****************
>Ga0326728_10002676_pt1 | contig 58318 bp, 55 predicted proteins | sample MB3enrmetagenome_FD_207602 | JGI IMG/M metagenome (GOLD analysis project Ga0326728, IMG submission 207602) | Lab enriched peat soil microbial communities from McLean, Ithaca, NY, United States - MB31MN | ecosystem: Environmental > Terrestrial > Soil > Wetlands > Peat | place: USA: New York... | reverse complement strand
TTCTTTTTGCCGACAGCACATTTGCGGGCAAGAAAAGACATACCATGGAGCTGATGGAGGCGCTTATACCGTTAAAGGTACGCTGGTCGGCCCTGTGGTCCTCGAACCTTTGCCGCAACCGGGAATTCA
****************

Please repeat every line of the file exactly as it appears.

>Ga0326728_10002676_pt1 | contig 58318 bp, 55 predicted proteins | sample MB3enrmetagenome_FD_207602 | JGI IMG/M metagenome (GOLD analysis project Ga0326728, IMG submission 207602) | Lab enriched peat soil microbial communities from McLean, Ithaca, NY, United States - MB31MN | ecosystem: Environmental > Terrestrial > Soil > Wetlands > Peat | place: USA: New York... | reverse complement strand
TTCTTTTTGCCGACAGCACATTTGCGGGCAAGAAAAGACATACCATGGAGCTGATGGAGGCGCTTATACCGTTAAAGGTACGCTGGTCGGCCCTGTGGTCCTCGAACCTTTGCCGCAACCGGGAATTCA